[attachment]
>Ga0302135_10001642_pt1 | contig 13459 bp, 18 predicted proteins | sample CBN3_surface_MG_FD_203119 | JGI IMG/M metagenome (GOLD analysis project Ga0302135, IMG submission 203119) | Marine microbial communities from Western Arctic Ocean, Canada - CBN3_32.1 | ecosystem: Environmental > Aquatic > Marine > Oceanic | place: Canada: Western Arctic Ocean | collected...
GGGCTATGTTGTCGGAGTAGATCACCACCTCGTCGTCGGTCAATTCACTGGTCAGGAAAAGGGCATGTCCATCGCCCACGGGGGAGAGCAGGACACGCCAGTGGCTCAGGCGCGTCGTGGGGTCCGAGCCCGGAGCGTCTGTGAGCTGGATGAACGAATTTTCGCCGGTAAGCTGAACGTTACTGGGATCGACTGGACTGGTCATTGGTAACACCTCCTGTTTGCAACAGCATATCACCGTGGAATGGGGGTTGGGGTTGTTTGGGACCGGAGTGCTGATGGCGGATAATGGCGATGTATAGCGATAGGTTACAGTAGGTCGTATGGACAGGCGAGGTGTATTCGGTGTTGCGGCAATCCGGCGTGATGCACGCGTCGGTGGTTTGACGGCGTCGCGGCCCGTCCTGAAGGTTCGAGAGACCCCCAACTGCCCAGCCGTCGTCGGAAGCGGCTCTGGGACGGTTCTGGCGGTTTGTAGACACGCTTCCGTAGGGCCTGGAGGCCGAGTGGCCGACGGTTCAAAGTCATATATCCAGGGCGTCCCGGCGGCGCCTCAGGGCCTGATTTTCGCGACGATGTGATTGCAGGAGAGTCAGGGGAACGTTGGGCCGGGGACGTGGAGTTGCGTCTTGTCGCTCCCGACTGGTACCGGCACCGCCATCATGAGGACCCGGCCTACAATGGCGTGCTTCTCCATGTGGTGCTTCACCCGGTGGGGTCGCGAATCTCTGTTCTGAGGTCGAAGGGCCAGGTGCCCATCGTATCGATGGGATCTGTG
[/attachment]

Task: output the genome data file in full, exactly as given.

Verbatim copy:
>Ga0302135_10001642_pt1 | contig 13459 bp, 18 predicted proteins | sample CBN3_surface_MG_FD_203119 | JGI IMG/M metagenome (GOLD analysis project Ga0302135, IMG submission 203119) | Marine microbial communities from Western Arctic Ocean, Canada - CBN3_32.1 | ecosystem: Environmental > Aquatic > Marine > Oceanic | place: Canada: Western Arctic Ocean | collected...
GGGCTATGTTGTCGGAGTAGATCACCACCTCGTCGTCGGTCAATTCACTGGTCAGGAAAAGGGCATGTCCATCGCCCACGGGGGAGAGCAGGACACGCCAGTGGCTCAGGCGCGTCGTGGGGTCCGAGCCCGGAGCGTCTGTGAGCTGGATGAACGAATTTTCGCCGGTAAGCTGAACGTTACTGGGATCGACTGGACTGGTCATTGGTAACACCTCCTGTTTGCAACAGCATATCACCGTGGAATGGGGGTTGGGGTTGTTTGGGACCGGAGTGCTGATGGCGGATAATGGCGATGTATAGCGATAGGTTACAGTAGGTCGTATGGACAGGCGAGGTGTATTCGGTGTTGCGGCAATCCGGCGTGATGCACGCGTCGGTGGTTTGACGGCGTCGCGGCCCGTCCTGAAGGTTCGAGAGACCCCCAACTGCCCAGCCGTCGTCGGAAGCGGCTCTGGGACGGTTCTGGCGGTTTGTAGACACGCTTCCGTAGGGCCTGGAGGCCGAGTGGCCGACGGTTCAAAGTCATATATCCAGGGCGTCCCGGCGGCGCCTCAGGGCCTGATTTTCGCGACGATGTGATTGCAGGAGAGTCAGGGGAACGTTGGGCCGGGGACGTGGAGTTGCGTCTTGTCGCTCCCGACTGGTACCGGCACCGCCATCATGAGGACCCGGCCTACAATGGCGTGCTTCTCCATGTGGTGCTTCACCCGGTGGGGTCGCGAATCTCTGTTCTGAGGTCGAAGGGCCAGGTGCCCATCGTATCGATGGGATCTGTG